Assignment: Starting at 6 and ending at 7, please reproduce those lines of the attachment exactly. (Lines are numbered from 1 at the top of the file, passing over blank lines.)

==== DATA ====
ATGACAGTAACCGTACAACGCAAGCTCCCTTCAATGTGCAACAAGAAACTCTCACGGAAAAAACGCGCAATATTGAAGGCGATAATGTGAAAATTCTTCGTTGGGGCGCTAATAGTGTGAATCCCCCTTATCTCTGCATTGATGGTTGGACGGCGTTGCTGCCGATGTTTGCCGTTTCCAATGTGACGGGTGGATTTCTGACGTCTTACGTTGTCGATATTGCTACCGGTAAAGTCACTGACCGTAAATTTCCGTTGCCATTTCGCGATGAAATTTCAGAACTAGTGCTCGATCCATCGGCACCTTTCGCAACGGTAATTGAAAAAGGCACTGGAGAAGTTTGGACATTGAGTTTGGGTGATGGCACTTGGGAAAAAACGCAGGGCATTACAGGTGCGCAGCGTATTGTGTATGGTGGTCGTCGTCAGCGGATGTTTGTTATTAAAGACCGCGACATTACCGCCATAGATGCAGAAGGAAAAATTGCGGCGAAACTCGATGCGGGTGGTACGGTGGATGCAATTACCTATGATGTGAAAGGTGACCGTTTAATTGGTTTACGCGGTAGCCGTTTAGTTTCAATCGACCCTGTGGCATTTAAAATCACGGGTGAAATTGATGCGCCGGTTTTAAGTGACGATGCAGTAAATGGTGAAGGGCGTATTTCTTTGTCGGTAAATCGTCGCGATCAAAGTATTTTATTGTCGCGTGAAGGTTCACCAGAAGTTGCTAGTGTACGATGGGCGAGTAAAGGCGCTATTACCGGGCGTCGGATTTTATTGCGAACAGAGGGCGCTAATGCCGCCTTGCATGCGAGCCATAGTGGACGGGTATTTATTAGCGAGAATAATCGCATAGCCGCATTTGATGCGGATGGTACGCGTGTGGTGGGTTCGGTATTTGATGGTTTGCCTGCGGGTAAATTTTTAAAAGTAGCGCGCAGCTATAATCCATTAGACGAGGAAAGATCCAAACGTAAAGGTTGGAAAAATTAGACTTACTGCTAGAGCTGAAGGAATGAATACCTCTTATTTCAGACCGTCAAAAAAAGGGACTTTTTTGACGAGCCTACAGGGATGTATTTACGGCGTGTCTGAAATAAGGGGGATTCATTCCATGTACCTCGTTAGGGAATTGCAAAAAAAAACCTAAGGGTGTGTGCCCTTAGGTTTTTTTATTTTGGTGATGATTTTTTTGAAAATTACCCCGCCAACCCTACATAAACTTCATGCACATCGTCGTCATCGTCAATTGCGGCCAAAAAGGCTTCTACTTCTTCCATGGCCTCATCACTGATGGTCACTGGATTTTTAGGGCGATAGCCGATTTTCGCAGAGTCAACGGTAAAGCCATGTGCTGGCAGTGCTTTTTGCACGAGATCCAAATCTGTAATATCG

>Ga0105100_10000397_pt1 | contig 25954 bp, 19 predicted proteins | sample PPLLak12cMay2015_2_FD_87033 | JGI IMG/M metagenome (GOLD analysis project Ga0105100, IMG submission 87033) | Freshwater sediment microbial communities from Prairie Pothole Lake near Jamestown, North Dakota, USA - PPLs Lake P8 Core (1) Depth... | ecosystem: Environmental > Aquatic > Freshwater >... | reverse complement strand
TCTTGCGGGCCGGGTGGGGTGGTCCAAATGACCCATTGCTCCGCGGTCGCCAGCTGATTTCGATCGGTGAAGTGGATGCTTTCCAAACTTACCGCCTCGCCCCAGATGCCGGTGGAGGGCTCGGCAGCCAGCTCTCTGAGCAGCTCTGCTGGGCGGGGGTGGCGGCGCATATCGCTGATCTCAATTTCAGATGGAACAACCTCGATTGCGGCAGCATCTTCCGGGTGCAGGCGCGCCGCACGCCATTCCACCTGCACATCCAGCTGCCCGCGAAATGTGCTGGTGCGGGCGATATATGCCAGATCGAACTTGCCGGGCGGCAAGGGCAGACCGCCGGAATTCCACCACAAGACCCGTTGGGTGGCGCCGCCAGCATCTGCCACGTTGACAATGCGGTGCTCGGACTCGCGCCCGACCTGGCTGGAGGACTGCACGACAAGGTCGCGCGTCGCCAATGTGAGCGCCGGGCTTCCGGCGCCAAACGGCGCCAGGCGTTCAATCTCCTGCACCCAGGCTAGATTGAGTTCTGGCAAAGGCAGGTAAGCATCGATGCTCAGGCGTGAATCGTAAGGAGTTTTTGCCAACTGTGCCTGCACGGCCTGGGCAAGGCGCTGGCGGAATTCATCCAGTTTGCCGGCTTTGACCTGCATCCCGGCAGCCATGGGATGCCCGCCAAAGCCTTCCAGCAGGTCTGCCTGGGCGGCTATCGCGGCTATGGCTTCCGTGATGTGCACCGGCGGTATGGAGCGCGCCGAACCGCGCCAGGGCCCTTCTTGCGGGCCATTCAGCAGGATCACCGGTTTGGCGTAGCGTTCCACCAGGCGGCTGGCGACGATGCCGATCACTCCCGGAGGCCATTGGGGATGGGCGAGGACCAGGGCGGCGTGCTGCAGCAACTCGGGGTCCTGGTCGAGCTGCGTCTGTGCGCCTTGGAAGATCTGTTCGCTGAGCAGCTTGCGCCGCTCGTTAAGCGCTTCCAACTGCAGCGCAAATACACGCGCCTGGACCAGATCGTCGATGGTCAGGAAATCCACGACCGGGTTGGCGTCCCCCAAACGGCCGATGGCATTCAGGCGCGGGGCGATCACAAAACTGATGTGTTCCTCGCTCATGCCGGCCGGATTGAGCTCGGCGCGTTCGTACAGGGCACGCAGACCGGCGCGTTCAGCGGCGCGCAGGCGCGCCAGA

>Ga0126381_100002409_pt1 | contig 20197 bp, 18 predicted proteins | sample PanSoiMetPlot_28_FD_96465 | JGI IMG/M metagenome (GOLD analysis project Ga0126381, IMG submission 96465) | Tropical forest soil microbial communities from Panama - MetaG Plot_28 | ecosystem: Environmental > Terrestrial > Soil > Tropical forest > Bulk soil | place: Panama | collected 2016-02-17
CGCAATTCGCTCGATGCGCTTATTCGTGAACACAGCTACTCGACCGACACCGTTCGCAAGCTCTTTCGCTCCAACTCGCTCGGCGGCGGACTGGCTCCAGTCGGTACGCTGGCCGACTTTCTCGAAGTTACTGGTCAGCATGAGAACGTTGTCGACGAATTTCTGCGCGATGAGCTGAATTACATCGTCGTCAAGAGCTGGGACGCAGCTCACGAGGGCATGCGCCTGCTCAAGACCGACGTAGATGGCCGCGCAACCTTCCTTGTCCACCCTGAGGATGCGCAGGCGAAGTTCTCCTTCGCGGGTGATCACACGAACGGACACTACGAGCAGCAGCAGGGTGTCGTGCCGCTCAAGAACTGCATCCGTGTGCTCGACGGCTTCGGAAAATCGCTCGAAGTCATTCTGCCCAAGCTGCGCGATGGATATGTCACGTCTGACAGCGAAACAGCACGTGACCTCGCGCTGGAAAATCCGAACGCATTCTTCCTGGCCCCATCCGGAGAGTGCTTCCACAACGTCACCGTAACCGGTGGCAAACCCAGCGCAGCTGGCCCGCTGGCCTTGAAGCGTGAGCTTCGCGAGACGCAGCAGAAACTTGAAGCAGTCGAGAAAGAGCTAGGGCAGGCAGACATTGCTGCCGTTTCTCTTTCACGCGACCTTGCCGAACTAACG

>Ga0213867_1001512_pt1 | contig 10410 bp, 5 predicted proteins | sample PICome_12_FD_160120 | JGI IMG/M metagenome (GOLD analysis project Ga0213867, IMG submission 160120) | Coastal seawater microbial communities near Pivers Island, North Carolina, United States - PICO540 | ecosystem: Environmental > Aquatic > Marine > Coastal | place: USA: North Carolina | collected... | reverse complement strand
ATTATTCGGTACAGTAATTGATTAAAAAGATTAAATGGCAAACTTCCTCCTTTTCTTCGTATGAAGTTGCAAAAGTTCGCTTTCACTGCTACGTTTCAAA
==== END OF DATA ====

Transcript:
>Ga0213867_1001512_pt1 | contig 10410 bp, 5 predicted proteins | sample PICome_12_FD_160120 | JGI IMG/M metagenome (GOLD analysis project Ga0213867, IMG submission 160120) | Coastal seawater microbial communities near Pivers Island, North Carolina, United States - PICO540 | ecosystem: Environmental > Aquatic > Marine > Coastal | place: USA: North Carolina | collected... | reverse complement strand
ATTATTCGGTACAGTAATTGATTAAAAAGATTAAATGGCAAACTTCCTCCTTTTCTTCGTATGAAGTTGCAAAAGTTCGCTTTCACTGCTACGTTTCAAA